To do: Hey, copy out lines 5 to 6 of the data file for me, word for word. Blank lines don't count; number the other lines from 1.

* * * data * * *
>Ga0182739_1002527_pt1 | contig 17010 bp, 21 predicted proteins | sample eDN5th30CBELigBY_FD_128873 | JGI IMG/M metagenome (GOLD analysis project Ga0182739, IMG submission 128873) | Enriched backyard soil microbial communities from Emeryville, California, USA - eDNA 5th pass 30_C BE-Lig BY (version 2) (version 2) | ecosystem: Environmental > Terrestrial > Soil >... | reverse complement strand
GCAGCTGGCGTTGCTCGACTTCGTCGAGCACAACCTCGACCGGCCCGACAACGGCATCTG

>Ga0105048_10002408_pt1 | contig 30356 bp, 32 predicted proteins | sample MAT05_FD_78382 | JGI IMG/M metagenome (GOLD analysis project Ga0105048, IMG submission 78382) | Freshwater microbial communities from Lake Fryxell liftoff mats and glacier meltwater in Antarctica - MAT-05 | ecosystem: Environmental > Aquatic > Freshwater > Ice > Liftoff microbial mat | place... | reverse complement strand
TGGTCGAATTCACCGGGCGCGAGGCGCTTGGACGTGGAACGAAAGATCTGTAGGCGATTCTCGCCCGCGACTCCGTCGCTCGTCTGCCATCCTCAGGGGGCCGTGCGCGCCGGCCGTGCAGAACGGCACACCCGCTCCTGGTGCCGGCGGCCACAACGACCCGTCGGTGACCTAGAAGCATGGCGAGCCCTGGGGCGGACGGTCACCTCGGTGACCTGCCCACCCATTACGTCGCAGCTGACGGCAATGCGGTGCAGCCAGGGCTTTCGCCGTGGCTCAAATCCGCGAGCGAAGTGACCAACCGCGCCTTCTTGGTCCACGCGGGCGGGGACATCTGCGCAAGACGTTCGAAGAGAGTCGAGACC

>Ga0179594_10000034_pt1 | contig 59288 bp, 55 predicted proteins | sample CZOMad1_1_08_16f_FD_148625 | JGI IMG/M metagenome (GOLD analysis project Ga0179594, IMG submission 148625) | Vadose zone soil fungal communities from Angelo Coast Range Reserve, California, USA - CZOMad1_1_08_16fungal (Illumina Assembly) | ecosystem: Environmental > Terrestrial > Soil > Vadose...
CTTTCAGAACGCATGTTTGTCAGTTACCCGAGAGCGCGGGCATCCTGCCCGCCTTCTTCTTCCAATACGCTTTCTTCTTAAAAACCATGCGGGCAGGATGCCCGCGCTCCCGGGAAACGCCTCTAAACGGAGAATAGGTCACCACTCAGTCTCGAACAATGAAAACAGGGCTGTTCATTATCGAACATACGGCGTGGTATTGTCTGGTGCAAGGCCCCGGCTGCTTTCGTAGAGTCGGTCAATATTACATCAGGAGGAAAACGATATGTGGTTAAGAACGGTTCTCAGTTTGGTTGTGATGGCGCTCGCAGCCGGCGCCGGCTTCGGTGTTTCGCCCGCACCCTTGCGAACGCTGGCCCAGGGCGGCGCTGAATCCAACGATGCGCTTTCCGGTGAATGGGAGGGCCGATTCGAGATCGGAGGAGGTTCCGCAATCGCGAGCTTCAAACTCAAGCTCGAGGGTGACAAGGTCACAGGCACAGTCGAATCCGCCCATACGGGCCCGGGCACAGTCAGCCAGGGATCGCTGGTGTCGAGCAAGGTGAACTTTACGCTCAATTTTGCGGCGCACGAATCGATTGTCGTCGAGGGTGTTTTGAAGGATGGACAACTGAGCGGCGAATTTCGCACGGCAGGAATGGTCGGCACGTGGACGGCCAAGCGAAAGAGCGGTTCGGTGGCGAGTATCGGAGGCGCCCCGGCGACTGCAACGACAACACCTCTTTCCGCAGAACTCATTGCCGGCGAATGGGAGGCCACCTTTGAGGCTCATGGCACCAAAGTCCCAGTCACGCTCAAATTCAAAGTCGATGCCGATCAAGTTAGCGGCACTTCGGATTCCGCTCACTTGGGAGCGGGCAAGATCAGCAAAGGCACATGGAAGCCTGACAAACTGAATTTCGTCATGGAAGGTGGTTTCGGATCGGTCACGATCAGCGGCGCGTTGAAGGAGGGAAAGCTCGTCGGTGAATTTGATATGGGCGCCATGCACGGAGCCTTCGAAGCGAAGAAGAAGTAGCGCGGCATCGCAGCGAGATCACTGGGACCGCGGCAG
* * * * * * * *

>Ga0179594_10000034_pt1 | contig 59288 bp, 55 predicted proteins | sample CZOMad1_1_08_16f_FD_148625 | JGI IMG/M metagenome (GOLD analysis project Ga0179594, IMG submission 148625) | Vadose zone soil fungal communities from Angelo Coast Range Reserve, California, USA - CZOMad1_1_08_16fungal (Illumina Assembly) | ecosystem: Environmental > Terrestrial > Soil > Vadose...
CTTTCAGAACGCATGTTTGTCAGTTACCCGAGAGCGCGGGCATCCTGCCCGCCTTCTTCTTCCAATACGCTTTCTTCTTAAAAACCATGCGGGCAGGATGCCCGCGCTCCCGGGAAACGCCTCTAAACGGAGAATAGGTCACCACTCAGTCTCGAACAATGAAAACAGGGCTGTTCATTATCGAACATACGGCGTGGTATTGTCTGGTGCAAGGCCCCGGCTGCTTTCGTAGAGTCGGTCAATATTACATCAGGAGGAAAACGATATGTGGTTAAGAACGGTTCTCAGTTTGGTTGTGATGGCGCTCGCAGCCGGCGCCGGCTTCGGTGTTTCGCCCGCACCCTTGCGAACGCTGGCCCAGGGCGGCGCTGAATCCAACGATGCGCTTTCCGGTGAATGGGAGGGCCGATTCGAGATCGGAGGAGGTTCCGCAATCGCGAGCTTCAAACTCAAGCTCGAGGGTGACAAGGTCACAGGCACAGTCGAATCCGCCCATACGGGCCCGGGCACAGTCAGCCAGGGATCGCTGGTGTCGAGCAAGGTGAACTTTACGCTCAATTTTGCGGCGCACGAATCGATTGTCGTCGAGGGTGTTTTGAAGGATGGACAACTGAGCGGCGAATTTCGCACGGCAGGAATGGTCGGCACGTGGACGGCCAAGCGAAAGAGCGGTTCGGTGGCGAGTATCGGAGGCGCCCCGGCGACTGCAACGACAACACCTCTTTCCGCAGAACTCATTGCCGGCGAATGGGAGGCCACCTTTGAGGCTCATGGCACCAAAGTCCCAGTCACGCTCAAATTCAAAGTCGATGCCGATCAAGTTAGCGGCACTTCGGATTCCGCTCACTTGGGAGCGGGCAAGATCAGCAAAGGCACATGGAAGCCTGACAAACTGAATTTCGTCATGGAAGGTGGTTTCGGATCGGTCACGATCAGCGGCGCGTTGAAGGAGGGAAAGCTCGTCGGTGAATTTGATATGGGCGCCATGCACGGAGCCTTCGAAGCGAAGAAGAAGTAGCGCGGCATCGCAGCGAGATCACTGGGACCGCGGCAG